The United States Department of Agriculture's Natural Resources Conservation Service (NRCS) has announced that applications for four federal conservation programs will be ranked for possible funding on December 21, 2012. Massachusetts farmers and forest landowners can apply for these programs anytime throughout the year, but NRCS will review and rank all complete applications for the current round of funding on that date.
Through the Environmental Quality Incentives Program (EQIP), the Wildlife Habitat Incentive Program (WHIP), Agricultural Management Assistance (AMA) and the Conservation Stewardship Program (CSP), all federal programs authorized under the 2008 Farm Bill, farmers and forest landowners can get financial and technical help to protect soil, water and other natural resources.
To apply, visit your local USDA Service Center; locations are listed online at http://offices.usda.gov
or in the phone book under Federal Government, U.S. Department of Agriculture. General program information is available on the NRCS Massachusetts website at www.ma.nrcs.usda.gov
For an application to be considered complete for ranking, the following criteria apply:
1. All land and producer eligibility requirements must have been met.
2. A conservation plan identifying conservation practices to be included for proposed funding must be finalized for the enrolled land.
"We strongly encourage farmers to work with their local NRCS field office early to begin the conservation planning process and to be sure that they don't miss this opportunity for conservation assistance," said Christine Clarke, NRCS Massachusetts state conservationist.
Five national EQIP initiatives will also be available in Massachusetts; in these initiatives, applicants compete only among others in the same funding pools.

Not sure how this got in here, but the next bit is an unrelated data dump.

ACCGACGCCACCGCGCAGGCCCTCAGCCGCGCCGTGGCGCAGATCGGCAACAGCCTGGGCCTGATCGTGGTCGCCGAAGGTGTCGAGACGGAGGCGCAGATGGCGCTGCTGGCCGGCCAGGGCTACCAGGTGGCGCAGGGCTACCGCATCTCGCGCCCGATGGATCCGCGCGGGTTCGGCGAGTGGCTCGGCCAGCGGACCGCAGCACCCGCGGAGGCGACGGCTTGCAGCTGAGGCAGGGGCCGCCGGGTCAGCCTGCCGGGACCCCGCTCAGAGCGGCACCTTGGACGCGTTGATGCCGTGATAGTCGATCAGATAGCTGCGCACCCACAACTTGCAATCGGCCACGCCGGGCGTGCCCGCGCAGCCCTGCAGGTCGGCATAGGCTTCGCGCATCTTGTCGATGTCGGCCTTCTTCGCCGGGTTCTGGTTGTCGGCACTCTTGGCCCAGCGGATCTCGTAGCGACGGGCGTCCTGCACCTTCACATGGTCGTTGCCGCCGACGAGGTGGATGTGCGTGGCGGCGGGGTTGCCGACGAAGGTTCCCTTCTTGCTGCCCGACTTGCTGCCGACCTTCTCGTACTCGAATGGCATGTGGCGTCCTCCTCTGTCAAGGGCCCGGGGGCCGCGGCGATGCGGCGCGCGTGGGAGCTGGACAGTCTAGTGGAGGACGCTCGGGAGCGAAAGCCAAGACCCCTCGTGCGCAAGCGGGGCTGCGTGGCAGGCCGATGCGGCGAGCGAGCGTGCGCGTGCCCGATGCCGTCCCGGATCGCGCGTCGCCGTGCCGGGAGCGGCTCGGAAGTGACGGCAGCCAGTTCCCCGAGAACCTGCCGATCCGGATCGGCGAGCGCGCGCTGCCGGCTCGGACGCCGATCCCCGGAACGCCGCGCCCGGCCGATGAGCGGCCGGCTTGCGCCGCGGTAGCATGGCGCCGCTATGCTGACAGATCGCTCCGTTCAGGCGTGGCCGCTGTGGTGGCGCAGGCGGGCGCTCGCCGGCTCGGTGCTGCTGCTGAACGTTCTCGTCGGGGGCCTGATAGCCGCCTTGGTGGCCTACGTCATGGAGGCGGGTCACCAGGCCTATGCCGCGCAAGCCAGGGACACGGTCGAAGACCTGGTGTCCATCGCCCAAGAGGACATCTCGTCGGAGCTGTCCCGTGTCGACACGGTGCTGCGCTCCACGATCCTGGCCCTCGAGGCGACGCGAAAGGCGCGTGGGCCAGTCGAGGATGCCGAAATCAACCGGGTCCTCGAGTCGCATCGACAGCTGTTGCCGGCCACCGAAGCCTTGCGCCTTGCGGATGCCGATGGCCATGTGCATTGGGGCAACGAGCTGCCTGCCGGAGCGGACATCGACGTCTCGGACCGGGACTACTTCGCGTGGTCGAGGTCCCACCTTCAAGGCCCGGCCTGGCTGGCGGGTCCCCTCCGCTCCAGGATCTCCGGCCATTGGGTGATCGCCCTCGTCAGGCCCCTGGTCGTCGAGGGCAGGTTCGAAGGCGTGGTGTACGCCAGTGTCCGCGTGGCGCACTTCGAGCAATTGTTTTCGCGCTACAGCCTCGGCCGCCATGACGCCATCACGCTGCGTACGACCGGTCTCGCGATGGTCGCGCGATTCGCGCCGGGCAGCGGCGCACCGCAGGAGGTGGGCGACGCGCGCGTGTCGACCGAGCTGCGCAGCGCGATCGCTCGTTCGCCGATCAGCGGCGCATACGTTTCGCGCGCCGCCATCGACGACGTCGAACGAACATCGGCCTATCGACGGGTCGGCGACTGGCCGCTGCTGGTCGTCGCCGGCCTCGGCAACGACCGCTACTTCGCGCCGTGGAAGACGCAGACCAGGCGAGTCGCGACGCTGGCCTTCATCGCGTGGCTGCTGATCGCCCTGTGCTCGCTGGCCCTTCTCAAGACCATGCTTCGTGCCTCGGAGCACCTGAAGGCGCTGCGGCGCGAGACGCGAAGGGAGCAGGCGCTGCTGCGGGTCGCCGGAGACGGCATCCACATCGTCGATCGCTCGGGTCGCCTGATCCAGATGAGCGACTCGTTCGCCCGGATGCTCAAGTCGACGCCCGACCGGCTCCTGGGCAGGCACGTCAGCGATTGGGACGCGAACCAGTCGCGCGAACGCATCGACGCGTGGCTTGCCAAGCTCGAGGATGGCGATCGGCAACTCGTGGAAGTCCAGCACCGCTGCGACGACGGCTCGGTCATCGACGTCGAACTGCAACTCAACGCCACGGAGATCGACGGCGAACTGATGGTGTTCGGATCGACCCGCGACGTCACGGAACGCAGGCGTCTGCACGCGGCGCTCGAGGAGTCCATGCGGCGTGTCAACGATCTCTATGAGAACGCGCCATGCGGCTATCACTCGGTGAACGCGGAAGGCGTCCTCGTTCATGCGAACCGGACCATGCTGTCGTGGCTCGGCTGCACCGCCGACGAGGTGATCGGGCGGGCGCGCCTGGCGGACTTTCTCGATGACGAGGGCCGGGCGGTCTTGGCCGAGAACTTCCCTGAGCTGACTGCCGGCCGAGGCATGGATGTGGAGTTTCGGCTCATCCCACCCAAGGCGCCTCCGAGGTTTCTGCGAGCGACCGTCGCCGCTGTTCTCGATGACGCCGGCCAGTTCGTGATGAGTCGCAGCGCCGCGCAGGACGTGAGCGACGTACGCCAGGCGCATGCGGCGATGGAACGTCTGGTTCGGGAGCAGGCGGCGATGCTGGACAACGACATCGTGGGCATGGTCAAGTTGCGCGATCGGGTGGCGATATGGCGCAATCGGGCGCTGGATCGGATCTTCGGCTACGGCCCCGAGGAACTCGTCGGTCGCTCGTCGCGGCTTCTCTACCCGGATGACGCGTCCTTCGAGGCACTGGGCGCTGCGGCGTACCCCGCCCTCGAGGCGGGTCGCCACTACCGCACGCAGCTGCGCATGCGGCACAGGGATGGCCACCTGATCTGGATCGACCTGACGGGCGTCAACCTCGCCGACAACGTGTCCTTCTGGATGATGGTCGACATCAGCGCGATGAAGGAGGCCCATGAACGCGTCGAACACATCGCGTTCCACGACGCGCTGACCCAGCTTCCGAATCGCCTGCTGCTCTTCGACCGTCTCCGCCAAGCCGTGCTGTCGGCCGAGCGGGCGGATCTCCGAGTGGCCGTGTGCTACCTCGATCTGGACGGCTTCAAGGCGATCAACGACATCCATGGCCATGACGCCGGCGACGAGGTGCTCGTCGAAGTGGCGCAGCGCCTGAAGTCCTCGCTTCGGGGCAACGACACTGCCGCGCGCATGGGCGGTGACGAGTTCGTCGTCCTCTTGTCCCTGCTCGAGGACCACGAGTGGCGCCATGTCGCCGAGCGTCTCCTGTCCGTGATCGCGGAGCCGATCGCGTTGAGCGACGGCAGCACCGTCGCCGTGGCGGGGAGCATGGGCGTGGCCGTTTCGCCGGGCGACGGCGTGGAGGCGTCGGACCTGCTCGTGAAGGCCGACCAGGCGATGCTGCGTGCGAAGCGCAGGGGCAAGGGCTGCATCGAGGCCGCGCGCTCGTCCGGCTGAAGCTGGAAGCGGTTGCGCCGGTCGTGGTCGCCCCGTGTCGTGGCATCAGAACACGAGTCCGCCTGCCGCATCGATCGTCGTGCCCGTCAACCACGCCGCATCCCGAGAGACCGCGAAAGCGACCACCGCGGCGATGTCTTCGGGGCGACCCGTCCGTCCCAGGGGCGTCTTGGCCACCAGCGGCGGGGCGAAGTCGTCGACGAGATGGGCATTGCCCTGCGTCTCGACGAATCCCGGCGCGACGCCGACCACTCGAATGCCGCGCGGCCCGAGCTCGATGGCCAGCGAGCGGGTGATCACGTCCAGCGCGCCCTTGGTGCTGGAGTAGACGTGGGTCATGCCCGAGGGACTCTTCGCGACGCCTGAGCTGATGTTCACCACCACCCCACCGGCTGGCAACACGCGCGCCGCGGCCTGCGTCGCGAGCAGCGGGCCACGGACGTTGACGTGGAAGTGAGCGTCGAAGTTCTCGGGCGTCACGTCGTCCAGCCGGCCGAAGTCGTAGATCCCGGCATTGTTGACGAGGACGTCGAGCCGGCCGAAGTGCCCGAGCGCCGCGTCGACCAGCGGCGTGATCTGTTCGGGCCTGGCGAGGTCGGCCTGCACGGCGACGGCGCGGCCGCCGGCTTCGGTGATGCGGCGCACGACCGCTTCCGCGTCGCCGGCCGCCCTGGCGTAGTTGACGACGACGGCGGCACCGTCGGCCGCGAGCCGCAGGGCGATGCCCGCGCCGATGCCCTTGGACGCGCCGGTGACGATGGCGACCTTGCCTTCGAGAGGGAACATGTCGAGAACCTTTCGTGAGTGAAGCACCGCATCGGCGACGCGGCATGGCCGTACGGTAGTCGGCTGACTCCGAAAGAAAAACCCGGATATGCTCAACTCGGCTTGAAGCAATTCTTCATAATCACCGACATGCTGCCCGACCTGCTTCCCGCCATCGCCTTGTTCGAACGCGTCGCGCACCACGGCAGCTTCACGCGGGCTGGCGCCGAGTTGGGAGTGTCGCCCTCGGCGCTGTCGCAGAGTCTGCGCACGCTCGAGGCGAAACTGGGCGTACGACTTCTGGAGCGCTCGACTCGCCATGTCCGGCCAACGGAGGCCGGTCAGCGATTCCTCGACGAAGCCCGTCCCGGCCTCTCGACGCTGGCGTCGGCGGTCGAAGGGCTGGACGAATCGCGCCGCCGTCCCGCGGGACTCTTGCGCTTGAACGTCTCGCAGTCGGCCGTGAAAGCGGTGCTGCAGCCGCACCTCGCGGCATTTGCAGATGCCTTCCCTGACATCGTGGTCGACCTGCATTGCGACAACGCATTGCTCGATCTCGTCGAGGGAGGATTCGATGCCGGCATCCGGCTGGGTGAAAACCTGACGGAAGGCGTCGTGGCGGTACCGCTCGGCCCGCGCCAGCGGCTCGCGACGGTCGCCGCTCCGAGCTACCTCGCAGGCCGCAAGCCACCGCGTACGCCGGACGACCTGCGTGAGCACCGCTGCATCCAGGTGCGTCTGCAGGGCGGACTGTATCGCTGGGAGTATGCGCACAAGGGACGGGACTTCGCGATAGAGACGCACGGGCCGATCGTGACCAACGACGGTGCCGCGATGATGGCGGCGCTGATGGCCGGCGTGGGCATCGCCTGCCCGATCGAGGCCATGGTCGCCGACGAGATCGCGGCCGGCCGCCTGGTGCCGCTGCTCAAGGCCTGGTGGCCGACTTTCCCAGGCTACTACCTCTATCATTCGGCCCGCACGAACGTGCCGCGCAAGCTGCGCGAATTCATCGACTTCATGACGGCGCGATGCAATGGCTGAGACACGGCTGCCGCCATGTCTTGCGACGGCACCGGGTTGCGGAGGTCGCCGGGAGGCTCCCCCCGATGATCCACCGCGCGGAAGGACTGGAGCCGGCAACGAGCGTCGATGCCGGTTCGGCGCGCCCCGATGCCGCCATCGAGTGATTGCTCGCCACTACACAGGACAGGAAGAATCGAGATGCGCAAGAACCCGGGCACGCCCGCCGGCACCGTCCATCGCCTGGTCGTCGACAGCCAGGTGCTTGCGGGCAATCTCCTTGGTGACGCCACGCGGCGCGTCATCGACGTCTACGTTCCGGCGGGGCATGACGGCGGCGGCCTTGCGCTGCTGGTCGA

Three of the national initiatives are offered statewide: organic production, seasonal high tunnels for crop production and on-farm energy conservation. Two initiatives are available in specific watersheds: the National Water Quality Initiative in the Palmer River watershed in southeastern Massachusetts and the Long Island Sound Partnership in the greater Connecticut River watershed in four western Massachusetts counties.
Due to limited WHIP funding, only applications that will benefit the New England cottontail or the bog turtle will be considered through the Working Lands for Wildlife Initiative, another national initiative. Details will be available when you visit your NRCS office.
One regional initiative, the New England/New York Forestry Initiative, will be offered to nonindustrial, private forest landowners to implement forest management plans on their land. Funds for this will be available through EQIP.
The 2008 Farm Bill provides additional incentives for farmers who are beginning, have limited resources, or who are socially disadvantaged because they belong to racial or ethnic groups that have historically been subjected to prejudice. Such farmers can receive up to 90 percent of the costs associated with planning and implementing conservation measures and up to 30 percent of expected costs may be provided in advance.